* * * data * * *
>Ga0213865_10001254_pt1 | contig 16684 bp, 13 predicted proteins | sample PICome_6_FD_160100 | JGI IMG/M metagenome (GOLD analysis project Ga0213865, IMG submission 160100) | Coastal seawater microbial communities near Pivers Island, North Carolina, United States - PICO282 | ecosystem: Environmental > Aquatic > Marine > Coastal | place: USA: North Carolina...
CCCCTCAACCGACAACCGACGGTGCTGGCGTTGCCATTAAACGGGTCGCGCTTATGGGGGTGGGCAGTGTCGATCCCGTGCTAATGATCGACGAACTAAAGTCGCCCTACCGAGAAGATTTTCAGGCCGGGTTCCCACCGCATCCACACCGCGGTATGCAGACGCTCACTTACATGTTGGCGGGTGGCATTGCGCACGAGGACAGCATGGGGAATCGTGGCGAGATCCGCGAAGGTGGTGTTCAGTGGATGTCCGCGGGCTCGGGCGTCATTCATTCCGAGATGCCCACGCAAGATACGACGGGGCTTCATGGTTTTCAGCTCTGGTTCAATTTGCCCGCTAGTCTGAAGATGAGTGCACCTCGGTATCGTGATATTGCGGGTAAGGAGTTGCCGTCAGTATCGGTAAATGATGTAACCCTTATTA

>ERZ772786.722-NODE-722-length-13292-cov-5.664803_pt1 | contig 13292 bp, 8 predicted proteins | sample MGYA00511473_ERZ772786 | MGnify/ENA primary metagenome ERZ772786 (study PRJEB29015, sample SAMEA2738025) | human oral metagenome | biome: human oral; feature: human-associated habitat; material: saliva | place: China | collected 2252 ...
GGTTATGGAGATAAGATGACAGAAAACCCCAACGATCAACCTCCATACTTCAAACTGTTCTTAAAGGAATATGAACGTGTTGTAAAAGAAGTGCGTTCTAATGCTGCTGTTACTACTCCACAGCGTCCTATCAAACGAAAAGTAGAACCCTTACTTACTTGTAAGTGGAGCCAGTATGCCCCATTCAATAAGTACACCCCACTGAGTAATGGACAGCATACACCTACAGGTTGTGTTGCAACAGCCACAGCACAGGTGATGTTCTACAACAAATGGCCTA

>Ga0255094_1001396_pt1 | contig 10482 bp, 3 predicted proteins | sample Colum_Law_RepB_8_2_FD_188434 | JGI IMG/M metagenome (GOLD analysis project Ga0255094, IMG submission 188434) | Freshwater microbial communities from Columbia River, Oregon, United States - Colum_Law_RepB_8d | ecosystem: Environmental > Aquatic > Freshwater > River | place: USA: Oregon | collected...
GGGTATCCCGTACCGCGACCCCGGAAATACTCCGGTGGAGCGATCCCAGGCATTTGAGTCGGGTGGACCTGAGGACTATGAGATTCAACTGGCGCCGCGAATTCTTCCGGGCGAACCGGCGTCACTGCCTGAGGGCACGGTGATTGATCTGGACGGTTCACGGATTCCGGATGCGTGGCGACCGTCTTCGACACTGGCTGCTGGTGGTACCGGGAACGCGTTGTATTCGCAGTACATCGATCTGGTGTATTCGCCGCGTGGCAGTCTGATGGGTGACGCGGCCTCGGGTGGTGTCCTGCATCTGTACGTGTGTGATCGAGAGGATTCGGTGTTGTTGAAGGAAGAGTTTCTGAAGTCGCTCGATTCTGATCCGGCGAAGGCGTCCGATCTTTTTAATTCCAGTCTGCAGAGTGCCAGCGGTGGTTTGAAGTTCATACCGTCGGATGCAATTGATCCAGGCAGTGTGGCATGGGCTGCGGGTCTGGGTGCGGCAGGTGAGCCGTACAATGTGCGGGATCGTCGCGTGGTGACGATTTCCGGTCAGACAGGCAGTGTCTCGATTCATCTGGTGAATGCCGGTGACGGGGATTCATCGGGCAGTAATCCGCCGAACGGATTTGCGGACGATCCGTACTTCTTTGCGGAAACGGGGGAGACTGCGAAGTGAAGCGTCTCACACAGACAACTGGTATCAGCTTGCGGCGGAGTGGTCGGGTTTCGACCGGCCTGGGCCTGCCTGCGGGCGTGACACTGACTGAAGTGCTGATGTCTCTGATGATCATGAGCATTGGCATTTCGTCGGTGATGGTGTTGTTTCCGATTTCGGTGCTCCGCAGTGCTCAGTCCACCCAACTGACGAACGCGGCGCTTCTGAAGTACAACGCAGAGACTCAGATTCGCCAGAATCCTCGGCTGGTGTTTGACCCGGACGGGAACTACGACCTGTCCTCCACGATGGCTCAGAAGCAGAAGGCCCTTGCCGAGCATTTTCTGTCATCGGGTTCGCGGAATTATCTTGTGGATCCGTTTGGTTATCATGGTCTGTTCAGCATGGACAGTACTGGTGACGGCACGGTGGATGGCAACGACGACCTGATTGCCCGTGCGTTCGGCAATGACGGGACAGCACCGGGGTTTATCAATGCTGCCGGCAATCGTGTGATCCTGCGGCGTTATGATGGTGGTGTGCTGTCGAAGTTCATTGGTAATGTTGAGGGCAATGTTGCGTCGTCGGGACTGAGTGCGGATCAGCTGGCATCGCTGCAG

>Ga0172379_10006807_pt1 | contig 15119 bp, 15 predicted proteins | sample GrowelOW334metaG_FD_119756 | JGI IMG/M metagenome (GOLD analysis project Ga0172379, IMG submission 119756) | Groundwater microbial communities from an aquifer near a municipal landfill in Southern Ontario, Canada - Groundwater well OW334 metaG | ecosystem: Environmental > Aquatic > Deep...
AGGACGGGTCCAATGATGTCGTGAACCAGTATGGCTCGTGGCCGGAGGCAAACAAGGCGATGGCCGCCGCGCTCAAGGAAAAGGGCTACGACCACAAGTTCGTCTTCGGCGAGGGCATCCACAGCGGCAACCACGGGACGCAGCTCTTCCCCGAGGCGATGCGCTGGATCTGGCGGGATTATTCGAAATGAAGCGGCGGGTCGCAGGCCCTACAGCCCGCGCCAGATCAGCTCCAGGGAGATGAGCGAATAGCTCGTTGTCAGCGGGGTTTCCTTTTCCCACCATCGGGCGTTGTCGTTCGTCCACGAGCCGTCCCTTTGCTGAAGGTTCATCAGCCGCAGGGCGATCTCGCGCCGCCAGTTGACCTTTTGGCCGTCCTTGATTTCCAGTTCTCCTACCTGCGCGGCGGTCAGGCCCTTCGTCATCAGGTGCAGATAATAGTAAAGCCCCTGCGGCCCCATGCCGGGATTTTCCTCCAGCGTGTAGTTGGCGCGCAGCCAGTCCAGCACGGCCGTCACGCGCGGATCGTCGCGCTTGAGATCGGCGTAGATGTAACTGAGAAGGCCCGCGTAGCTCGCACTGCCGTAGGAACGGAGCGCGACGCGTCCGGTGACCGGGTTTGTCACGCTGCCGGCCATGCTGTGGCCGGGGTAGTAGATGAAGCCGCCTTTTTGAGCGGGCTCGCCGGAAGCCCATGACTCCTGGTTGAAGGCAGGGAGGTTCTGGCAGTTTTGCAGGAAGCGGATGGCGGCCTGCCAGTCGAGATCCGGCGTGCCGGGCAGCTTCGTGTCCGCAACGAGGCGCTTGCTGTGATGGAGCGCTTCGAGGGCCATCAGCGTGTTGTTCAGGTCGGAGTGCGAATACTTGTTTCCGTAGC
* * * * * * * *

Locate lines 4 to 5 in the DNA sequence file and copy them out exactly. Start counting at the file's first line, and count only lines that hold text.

GGTTATGGAGATAAGATGACAGAAAACCCCAACGATCAACCTCCATACTTCAAACTGTTCTTAAAGGAATATGAACGTGTTGTAAAAGAAGTGCGTTCTAATGCTGCTGTTACTACTCCACAGCGTCCTATCAAACGAAAAGTAGAACCCTTACTTACTTGTAAGTGGAGCCAGTATGCCCCATTCAATAAGTACACCCCACTGAGTAATGGACAGCATACACCTACAGGTTGTGTTGCAACAGCCACAGCACAGGTGATGTTCTACAACAAATGGCCTA

>Ga0255094_1001396_pt1 | contig 10482 bp, 3 predicted proteins | sample Colum_Law_RepB_8_2_FD_188434 | JGI IMG/M metagenome (GOLD analysis project Ga0255094, IMG submission 188434) | Freshwater microbial communities from Columbia River, Oregon, United States - Colum_Law_RepB_8d | ecosystem: Environmental > Aquatic > Freshwater > River | place: USA: Oregon | collected...